Someone reminded me the other day that I need to fight harder for dental hygiene.

"Fight harder than I'm already doing?" The answer is yes.

Nov 15th, 2016
1611rdh 10 6

"Fight harder than I'm already doing?" The answer is yes. But I had to don a pair of white gloves first during the conversation. In the era of Google, I was asked to turn the pages of an original copy of "Preventive Dentistry for Dental Students," which was published in 1925, while wearing protective gloves. The founder of dental hygiene, Dr. Alfred Fones, was the book's author.

I was also reminded that we need to stop yawning about the recent scandal known as the "Sugar Papers." In recent years, much of the discussions about the 1960s scandal has focused on heart disease. However, in 2015, a group of researchers led by Dr. Cristin Kearns from the University of California-San Francisco detailed how the sugar industry successfully deflected dentistry's focus on sugar as a primary factor in dental disease. Most of us just yawned. After all, we live in an era of scandals from the manufacturing sector, where marketers deftly steer conversations away from dangers posed by such items as cars and tobacco, for example. This is a big deal, though. Dentistry could be 40 years further along in its conquest of dental disease if the meddling from the sugar industry had not occurred. We should have gone ballistic in 2015 rather than act apathetically to the developments.

The recent election cycle also brought up inequality among women. Dental hygienists are still primarily women. So I raised the question. Does gender inequality seep into dentistry? Of course it does. Dental hygienists hold the key that can drive preventive dentistry for decades, but all sorts of stereotypes persist about the dental hygiene profession. The result is a world that listens to dental hygienists' patient education some of the time, if at all.

Back to that book. As all of us have discussed, Dr. Fones created dental hygiene because of the need for another level of care beyond restorative dentistry. Although I have no idea if his writing was conducted in an orderly fashion, I would like to quote Dr. Fones from several sections of his book in chronological order. Remember, his audience was dental students, way back there in 1925:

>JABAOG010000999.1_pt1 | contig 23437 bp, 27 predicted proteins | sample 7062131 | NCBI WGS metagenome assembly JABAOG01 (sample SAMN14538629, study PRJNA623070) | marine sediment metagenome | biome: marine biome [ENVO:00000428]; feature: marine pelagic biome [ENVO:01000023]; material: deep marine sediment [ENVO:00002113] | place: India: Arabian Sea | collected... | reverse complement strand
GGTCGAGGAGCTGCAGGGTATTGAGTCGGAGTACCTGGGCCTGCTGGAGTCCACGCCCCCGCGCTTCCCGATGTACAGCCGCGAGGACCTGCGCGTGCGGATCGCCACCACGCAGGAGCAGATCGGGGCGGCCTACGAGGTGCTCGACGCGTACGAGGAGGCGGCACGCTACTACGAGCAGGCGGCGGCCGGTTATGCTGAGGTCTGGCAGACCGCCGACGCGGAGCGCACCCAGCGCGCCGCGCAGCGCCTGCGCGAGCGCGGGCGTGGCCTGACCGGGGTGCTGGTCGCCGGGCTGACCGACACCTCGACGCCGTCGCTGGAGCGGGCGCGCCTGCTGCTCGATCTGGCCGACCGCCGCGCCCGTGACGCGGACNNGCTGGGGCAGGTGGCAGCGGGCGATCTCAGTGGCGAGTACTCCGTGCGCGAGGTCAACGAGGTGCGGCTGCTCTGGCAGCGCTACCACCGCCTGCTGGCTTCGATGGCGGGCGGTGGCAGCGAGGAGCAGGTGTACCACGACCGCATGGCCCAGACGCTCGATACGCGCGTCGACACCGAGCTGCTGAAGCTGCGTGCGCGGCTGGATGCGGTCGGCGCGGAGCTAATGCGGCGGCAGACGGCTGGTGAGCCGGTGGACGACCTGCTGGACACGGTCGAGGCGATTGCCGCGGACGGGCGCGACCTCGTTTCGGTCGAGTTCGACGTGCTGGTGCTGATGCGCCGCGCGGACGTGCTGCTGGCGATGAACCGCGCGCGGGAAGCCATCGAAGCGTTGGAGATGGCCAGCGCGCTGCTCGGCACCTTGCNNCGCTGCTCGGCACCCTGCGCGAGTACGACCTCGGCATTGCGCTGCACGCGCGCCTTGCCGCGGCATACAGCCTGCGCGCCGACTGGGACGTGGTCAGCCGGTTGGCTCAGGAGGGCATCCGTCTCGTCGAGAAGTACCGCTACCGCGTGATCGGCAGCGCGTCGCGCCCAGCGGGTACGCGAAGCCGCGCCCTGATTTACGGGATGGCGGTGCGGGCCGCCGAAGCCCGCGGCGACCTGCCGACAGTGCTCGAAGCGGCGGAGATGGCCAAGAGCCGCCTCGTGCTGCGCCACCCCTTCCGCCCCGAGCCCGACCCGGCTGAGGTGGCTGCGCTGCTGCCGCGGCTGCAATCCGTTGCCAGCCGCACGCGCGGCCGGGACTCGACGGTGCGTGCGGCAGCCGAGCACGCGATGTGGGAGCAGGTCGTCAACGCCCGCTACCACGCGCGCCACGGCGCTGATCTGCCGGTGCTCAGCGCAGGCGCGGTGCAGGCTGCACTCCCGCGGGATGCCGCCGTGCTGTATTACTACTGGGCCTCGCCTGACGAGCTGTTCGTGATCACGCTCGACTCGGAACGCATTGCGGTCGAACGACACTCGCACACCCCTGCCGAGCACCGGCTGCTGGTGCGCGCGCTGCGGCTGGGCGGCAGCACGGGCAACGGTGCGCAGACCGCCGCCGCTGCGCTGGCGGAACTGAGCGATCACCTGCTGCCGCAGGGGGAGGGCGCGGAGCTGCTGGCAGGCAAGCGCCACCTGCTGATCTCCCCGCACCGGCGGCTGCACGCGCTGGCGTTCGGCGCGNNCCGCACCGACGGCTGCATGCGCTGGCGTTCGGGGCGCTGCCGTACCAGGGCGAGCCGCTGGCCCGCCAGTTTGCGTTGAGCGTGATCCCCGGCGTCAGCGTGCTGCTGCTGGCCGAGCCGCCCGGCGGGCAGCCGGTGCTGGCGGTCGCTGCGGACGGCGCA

• "Aside from the sanitary aspect of operating in a mouth free from food debris, the dentist, for his own respect and the dignity of his calling, should make it an absolute rule never to begin an operation for a patient who has neglected to cleanse the mouth."

• "Hundreds of millions of dollars in public and private funds are expended to restore the sick to health, but only a relatively small portion of this amount is spent to maintain the health of well people, even though it is definitely known that the most common physical defects and illnesses are preventable."

• "Experience has shown that health education can be carried out most efficiently by specially trained and educated teachers who are not closely associated with the treatment of disease."

• "It was for this type of service that the dental hygienist was created. It had long been realized that the dental profession was unable to cope with the universal need for mouth hygiene, the number of dentists available at any one time being always insufficient to supply even the need for good operative dentistry."

The words of Dr. Fones still apply today, eh? So let's fight harder-no white gloves allowed.

Mark Hartley

markh@pennwell.com

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